In pictures: retiring Laois farmer set to sell all
On Saturday 11 May, a farm retirement auction will take place in Clough-Ballacolla, Co Laois at 11.30am. Both farm machinery and dairy equipment are up for grabs on the day.

Hennessy Auctioneers are holding an on-farm retirement auction this Saturday on behalf of Laois-based dairy farmer, Canice Hyland.

Hyland has made the decision to retire from dairy farming leaving the farm with no use of the impressive collection of machinery he had built up over the years.

John Hennessy of Hennessy Auctioneers said: "All equipment on the farm has been exceptionally well minded which can be seen clearly in the pictures, we hope that interest on the day should reflect this.”

The auction will take place on the Hyland farm at Clough-Ballacolla, Co Laois (Eircode: R32 KX70) starting at 11.30am sharp.


This 2016 Claas Arion 630 CIS fitted with a 50km/h Hexashift transmission, 600kg weight block, full suspension, 650 rear and 540 front Trelleborg tyres. This is one of the stand-out lots, the tractor is being sold fully serviced and has just 1,800 hours on the odometer. Claas finance is available subject to terms and conditions.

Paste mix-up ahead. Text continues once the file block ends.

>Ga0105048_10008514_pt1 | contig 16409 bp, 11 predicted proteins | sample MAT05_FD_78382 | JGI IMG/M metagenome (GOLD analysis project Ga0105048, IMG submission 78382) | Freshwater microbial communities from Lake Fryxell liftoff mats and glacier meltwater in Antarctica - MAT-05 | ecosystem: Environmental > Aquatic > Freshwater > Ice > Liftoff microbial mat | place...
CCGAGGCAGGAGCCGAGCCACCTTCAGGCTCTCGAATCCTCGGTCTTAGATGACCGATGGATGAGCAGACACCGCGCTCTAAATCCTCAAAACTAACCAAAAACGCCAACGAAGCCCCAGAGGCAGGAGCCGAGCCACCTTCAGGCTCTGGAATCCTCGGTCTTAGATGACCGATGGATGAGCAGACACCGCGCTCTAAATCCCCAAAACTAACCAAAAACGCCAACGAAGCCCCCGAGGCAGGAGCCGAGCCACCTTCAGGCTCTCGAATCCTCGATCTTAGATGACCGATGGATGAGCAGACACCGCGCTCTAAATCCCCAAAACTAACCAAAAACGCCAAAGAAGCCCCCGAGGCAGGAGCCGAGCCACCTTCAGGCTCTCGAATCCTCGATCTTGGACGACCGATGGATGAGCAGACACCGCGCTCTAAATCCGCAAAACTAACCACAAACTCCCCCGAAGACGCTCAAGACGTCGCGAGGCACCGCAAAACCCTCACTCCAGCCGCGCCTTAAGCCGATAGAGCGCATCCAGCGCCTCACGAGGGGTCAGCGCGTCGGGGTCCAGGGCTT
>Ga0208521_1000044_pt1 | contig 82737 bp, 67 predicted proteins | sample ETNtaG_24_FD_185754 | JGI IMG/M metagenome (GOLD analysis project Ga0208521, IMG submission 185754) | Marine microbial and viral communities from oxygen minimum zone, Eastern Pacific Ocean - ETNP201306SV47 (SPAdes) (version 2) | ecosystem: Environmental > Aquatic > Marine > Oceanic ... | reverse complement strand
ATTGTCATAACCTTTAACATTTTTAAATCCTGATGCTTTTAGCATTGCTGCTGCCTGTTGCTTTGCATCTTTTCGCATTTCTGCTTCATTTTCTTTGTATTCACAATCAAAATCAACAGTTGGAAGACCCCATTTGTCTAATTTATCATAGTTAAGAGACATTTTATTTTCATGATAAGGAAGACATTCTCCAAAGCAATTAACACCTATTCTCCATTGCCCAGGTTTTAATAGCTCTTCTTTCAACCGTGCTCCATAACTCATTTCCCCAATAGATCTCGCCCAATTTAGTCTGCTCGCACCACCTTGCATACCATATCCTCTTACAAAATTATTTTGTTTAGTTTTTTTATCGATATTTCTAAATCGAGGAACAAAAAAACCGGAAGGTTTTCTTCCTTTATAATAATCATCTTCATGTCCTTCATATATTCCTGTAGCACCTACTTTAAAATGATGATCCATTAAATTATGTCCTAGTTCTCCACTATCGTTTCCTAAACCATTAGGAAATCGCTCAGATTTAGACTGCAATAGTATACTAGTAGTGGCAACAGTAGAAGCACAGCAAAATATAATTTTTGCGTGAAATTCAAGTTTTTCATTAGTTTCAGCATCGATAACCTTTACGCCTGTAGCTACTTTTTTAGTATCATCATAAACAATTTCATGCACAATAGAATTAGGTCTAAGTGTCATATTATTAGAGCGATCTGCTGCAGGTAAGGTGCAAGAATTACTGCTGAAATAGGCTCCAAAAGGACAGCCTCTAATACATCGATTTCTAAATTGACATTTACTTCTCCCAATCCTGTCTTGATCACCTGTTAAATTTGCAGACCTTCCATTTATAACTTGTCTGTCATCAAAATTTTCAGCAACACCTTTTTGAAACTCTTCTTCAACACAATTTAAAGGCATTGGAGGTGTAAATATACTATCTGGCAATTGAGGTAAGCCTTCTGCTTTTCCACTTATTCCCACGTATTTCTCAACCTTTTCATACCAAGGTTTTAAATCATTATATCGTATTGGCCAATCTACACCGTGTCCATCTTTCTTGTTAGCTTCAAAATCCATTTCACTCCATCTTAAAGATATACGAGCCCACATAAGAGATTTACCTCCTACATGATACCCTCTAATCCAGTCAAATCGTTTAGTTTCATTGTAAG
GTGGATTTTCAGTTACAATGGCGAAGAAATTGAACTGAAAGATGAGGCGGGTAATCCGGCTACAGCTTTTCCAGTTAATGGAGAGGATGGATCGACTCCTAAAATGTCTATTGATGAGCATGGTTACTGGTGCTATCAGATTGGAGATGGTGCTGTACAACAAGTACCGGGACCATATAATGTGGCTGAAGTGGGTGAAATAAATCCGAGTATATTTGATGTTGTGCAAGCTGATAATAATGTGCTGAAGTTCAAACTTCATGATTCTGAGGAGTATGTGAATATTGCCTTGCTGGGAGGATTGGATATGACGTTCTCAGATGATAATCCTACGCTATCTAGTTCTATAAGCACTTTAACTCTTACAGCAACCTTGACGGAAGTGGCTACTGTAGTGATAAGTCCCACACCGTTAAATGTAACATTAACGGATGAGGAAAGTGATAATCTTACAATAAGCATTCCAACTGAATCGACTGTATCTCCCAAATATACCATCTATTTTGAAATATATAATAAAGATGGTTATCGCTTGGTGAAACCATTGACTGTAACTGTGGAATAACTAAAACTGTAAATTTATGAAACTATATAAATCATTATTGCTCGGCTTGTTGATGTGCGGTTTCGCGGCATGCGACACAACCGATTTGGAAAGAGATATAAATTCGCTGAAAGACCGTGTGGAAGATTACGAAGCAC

This 2010 JCB TM310s telescopic wheel loader has 6,900 hours on the clock, fitted with a pin and cone headstock. A large range of pin and cone implements are available on the day which includes shear bucket, pallet and dung forks, bale handlers and a sweeping brush.

These two Case IH tractors, an 856XL 4WD and 885XL 2WD respectively are set to go under the hammer, both in original condition.

Both these Belmac machines are up for grabs, a 2014 Belmac 700 zero-grazing machine and the 2,100-gallon slurry tanker, both in good working order. The tanker is hydraulic drive and is fitted with a Moscha swivel spreading plate.

This 2015 20-foot Tuffmac tandem-axle cattle trailer is in mint condition.

This fresh 2017 Claas Volto 52 four-rotor tedder will be on sale Saturday.

This 2012 Lely Splendimo 320 classic disc mower has a cutting width of 3.2m (10.5ft) and is in good working order.